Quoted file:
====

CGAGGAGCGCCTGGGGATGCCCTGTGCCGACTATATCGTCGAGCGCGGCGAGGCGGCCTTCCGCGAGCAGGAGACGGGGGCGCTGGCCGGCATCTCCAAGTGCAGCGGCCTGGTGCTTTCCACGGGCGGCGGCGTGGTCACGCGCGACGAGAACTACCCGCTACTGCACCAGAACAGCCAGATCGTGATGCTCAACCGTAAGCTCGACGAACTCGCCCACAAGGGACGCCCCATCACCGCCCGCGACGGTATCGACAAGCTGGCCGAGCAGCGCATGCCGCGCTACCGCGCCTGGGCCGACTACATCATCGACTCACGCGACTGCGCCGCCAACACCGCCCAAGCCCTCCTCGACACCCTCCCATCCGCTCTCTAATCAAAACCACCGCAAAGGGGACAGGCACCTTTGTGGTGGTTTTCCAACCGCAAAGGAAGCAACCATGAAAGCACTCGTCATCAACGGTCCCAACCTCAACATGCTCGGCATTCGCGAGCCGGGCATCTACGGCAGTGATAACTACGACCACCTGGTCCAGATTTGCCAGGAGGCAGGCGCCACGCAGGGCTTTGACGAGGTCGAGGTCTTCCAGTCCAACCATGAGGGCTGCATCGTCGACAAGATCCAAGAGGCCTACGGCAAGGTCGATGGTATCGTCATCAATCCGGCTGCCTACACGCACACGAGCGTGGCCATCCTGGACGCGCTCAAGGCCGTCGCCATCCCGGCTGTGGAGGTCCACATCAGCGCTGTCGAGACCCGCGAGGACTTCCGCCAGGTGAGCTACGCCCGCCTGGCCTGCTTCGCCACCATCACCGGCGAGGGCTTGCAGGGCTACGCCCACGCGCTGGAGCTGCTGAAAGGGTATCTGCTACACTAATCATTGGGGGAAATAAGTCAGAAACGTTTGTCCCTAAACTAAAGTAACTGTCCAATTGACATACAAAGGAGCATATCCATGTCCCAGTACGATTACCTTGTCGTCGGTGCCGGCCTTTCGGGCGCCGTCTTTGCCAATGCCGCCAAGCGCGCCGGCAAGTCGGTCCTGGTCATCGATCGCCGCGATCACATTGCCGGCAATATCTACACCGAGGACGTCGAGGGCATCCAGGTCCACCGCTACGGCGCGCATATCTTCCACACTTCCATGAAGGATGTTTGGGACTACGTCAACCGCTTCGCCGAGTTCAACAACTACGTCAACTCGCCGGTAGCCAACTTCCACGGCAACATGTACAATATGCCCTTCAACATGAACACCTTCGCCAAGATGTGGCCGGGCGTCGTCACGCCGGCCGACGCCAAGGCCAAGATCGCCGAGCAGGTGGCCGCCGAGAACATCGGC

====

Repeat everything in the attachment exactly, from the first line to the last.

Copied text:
CGAGGAGCGCCTGGGGATGCCCTGTGCCGACTATATCGTCGAGCGCGGCGAGGCGGCCTTCCGCGAGCAGGAGACGGGGGCGCTGGCCGGCATCTCCAAGTGCAGCGGCCTGGTGCTTTCCACGGGCGGCGGCGTGGTCACGCGCGACGAGAACTACCCGCTACTGCACCAGAACAGCCAGATCGTGATGCTCAACCGTAAGCTCGACGAACTCGCCCACAAGGGACGCCCCATCACCGCCCGCGACGGTATCGACAAGCTGGCCGAGCAGCGCATGCCGCGCTACCGCGCCTGGGCCGACTACATCATCGACTCACGCGACTGCGCCGCCAACACCGCCCAAGCCCTCCTCGACACCCTCCCATCCGCTCTCTAATCAAAACCACCGCAAAGGGGACAGGCACCTTTGTGGTGGTTTTCCAACCGCAAAGGAAGCAACCATGAAAGCACTCGTCATCAACGGTCCCAACCTCAACATGCTCGGCATTCGCGAGCCGGGCATCTACGGCAGTGATAACTACGACCACCTGGTCCAGATTTGCCAGGAGGCAGGCGCCACGCAGGGCTTTGACGAGGTCGAGGTCTTCCAGTCCAACCATGAGGGCTGCATCGTCGACAAGATCCAAGAGGCCTACGGCAAGGTCGATGGTATCGTCATCAATCCGGCTGCCTACACGCACACGAGCGTGGCCATCCTGGACGCGCTCAAGGCCGTCGCCATCCCGGCTGTGGAGGTCCACATCAGCGCTGTCGAGACCCGCGAGGACTTCCGCCAGGTGAGCTACGCCCGCCTGGCCTGCTTCGCCACCATCACCGGCGAGGGCTTGCAGGGCTACGCCCACGCGCTGGAGCTGCTGAAAGGGTATCTGCTACACTAATCATTGGGGGAAATAAGTCAGAAACGTTTGTCCCTAAACTAAAGTAACTGTCCAATTGACATACAAAGGAGCATATCCATGTCCCAGTACGATTACCTTGTCGTCGGTGCCGGCCTTTCGGGCGCCGTCTTTGCCAATGCCGCCAAGCGCGCCGGCAAGTCGGTCCTGGTCATCGATCGCCGCGATCACATTGCCGGCAATATCTACACCGAGGACGTCGAGGGCATCCAGGTCCACCGCTACGGCGCGCATATCTTCCACACTTCCATGAAGGATGTTTGGGACTACGTCAACCGCTTCGCCGAGTTCAACAACTACGTCAACTCGCCGGTAGCCAACTTCCACGGCAACATGTACAATATGCCCTTCAACATGAACACCTTCGCCAAGATGTGGCCGGGCGTCGTCACGCCGGCCGACGCCAAGGCCAAGATCGCCGAGCAGGTGGCCGCCGAGAACATCGGC